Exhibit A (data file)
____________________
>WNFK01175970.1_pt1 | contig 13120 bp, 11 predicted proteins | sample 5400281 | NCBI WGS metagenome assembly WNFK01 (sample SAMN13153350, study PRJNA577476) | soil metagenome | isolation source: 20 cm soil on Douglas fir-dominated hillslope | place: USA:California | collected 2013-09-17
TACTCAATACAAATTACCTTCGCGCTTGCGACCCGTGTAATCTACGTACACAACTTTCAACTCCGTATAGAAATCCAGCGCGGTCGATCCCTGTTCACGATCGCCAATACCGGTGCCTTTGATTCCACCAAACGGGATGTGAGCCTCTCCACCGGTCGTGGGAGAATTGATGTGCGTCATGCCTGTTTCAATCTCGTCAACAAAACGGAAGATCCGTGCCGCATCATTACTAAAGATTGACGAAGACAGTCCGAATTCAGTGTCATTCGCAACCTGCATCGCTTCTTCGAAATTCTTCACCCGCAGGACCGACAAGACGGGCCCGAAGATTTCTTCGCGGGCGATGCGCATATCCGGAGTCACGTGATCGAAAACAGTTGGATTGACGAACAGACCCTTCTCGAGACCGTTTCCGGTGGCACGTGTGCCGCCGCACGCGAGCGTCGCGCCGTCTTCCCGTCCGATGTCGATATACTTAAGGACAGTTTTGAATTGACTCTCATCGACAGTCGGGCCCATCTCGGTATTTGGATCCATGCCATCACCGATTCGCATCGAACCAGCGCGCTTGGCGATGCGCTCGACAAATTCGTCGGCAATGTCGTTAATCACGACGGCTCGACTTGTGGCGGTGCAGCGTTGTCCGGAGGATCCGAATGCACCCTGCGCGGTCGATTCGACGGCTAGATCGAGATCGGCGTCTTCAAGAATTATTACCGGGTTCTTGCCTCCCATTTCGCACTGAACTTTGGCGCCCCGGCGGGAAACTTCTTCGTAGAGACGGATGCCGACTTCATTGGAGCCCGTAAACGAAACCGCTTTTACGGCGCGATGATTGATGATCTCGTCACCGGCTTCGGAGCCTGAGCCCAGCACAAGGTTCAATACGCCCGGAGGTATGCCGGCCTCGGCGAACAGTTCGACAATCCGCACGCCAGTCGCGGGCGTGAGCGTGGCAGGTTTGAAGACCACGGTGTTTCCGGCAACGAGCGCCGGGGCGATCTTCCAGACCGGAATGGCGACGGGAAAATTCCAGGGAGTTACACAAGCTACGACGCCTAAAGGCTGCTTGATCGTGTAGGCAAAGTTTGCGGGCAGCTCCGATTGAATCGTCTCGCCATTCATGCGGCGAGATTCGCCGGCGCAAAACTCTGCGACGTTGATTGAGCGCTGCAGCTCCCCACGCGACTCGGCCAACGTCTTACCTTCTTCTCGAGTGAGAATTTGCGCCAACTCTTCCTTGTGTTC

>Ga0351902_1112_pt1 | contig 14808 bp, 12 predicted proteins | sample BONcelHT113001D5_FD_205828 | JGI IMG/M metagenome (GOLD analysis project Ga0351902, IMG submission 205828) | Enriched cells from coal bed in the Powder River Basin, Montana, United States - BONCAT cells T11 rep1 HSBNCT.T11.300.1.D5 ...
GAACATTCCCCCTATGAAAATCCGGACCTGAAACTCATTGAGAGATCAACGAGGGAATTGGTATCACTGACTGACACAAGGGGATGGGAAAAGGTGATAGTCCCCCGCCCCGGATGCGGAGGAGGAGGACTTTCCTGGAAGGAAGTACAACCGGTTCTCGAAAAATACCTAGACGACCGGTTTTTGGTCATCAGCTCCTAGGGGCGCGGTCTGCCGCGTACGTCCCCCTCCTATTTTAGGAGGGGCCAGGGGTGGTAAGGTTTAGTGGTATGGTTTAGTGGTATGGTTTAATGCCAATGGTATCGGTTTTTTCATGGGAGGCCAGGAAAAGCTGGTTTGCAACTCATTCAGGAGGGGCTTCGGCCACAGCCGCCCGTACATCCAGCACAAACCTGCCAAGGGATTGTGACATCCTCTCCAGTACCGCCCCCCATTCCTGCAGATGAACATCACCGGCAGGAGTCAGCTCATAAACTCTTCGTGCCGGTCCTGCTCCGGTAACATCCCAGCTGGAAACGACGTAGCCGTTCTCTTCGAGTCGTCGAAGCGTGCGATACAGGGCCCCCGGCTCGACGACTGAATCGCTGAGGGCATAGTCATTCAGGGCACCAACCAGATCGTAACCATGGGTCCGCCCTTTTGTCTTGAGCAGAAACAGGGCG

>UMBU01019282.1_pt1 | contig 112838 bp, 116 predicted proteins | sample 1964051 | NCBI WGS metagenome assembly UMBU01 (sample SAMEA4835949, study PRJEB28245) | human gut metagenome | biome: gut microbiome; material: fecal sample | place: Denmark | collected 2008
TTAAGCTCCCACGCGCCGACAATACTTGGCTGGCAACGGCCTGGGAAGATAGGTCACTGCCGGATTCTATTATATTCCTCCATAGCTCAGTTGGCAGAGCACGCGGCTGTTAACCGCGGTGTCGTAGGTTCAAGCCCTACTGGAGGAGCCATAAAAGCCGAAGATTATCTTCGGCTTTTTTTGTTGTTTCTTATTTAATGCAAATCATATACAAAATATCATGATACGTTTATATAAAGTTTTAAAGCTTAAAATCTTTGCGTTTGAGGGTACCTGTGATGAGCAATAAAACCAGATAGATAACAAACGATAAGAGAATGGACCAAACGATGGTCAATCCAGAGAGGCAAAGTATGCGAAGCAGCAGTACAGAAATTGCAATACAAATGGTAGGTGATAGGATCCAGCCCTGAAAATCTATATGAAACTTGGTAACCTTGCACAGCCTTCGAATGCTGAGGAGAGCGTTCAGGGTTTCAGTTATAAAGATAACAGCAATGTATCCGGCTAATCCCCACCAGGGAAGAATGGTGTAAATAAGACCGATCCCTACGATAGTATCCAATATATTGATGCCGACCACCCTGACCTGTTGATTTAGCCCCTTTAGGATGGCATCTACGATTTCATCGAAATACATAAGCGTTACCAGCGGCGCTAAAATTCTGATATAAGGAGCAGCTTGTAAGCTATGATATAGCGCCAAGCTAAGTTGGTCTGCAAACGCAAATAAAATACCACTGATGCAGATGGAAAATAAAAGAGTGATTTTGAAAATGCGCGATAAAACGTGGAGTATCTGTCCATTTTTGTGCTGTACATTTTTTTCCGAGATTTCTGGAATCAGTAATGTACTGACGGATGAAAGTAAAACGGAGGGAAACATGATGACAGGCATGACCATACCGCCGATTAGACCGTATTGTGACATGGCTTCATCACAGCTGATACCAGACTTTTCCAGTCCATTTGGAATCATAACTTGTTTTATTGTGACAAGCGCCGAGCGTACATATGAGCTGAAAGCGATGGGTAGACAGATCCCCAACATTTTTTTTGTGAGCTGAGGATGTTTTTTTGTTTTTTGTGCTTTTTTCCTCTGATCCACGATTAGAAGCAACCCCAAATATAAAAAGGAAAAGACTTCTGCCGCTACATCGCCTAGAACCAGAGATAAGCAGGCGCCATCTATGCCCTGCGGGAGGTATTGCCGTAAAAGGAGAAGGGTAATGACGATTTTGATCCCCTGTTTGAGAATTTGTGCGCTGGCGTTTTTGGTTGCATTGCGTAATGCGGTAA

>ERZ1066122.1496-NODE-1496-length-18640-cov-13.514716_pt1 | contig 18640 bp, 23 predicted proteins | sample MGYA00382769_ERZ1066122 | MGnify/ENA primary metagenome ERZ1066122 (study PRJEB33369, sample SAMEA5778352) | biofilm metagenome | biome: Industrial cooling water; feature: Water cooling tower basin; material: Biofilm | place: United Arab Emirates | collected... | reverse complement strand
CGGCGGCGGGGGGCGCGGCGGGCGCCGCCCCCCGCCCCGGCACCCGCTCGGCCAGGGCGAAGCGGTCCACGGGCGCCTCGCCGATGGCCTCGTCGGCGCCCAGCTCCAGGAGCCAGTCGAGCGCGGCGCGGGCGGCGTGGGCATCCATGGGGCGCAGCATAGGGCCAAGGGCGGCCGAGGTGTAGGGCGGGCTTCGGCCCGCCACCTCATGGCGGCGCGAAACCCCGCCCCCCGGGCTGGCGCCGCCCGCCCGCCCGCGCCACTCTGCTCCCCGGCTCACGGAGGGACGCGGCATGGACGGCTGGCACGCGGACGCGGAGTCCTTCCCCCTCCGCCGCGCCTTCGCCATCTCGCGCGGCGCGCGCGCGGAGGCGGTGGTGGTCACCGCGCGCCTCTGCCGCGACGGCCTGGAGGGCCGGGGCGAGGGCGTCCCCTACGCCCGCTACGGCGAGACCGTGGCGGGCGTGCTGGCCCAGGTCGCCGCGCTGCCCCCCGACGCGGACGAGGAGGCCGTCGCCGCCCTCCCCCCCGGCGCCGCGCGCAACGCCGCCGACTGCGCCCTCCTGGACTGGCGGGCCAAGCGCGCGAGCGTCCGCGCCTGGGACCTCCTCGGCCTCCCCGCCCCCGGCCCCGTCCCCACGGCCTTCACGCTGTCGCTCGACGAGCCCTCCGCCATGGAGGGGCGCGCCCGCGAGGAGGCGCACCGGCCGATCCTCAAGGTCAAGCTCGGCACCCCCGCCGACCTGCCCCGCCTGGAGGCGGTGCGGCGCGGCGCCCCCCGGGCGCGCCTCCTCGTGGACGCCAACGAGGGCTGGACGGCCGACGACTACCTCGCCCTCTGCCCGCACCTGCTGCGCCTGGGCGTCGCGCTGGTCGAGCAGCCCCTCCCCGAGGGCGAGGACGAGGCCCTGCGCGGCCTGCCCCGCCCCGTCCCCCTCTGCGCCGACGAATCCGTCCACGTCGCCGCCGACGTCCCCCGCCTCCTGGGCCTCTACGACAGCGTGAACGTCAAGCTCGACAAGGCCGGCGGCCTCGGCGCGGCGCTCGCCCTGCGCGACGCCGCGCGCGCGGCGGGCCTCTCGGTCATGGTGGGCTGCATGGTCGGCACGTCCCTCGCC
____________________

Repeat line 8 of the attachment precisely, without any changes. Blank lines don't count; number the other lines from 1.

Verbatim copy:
CGGCGGCGGGGGGCGCGGCGGGCGCCGCCCCCCGCCCCGGCACCCGCTCGGCCAGGGCGAAGCGGTCCACGGGCGCCTCGCCGATGGCCTCGTCGGCGCCCAGCTCCAGGAGCCAGTCGAGCGCGGCGCGGGCGGCGTGGGCATCCATGGGGCGCAGCATAGGGCCAAGGGCGGCCGAGGTGTAGGGCGGGCTTCGGCCCGCCACCTCATGGCGGCGCGAAACCCCGCCCCCCGGGCTGGCGCCGCCCGCCCGCCCGCGCCACTCTGCTCCCCGGCTCACGGAGGGACGCGGCATGGACGGCTGGCACGCGGACGCGGAGTCCTTCCCCCTCCGCCGCGCCTTCGCCATCTCGCGCGGCGCGCGCGCGGAGGCGGTGGTGGTCACCGCGCGCCTCTGCCGCGACGGCCTGGAGGGCCGGGGCGAGGGCGTCCCCTACGCCCGCTACGGCGAGACCGTGGCGGGCGTGCTGGCCCAGGTCGCCGCGCTGCCCCCCGACGCGGACGAGGAGGCCGTCGCCGCCCTCCCCCCCGGCGCCGCGCGCAACGCCGCCGACTGCGCCCTCCTGGACTGGCGGGCCAAGCGCGCGAGCGTCCGCGCCTGGGACCTCCTCGGCCTCCCCGCCCCCGGCCCCGTCCCCACGGCCTTCACGCTGTCGCTCGACGAGCCCTCCGCCATGGAGGGGCGCGCCCGCGAGGAGGCGCACCGGCCGATCCTCAAGGTCAAGCTCGGCACCCCCGCCGACCTGCCCCGCCTGGAGGCGGTGCGGCGCGGCGCCCCCCGGGCGCGCCTCCTCGTGGACGCCAACGAGGGCTGGACGGCCGACGACTACCTCGCCCTCTGCCCGCACCTGCTGCGCCTGGGCGTCGCGCTGGTCGAGCAGCCCCTCCCCGAGGGCGAGGACGAGGCCCTGCGCGGCCTGCCCCGCCCCGTCCCCCTCTGCGCCGACGAATCCGTCCACGTCGCCGCCGACGTCCCCCGCCTCCTGGGCCTCTACGACAGCGTGAACGTCAAGCTCGACAAGGCCGGCGGCCTCGGCGCGGCGCTCGCCCTGCGCGACGCCGCGCGCGCGGCGGGCCTCTCGGTCATGGTGGGCTGCATGGTCGGCACGTCCCTCGCC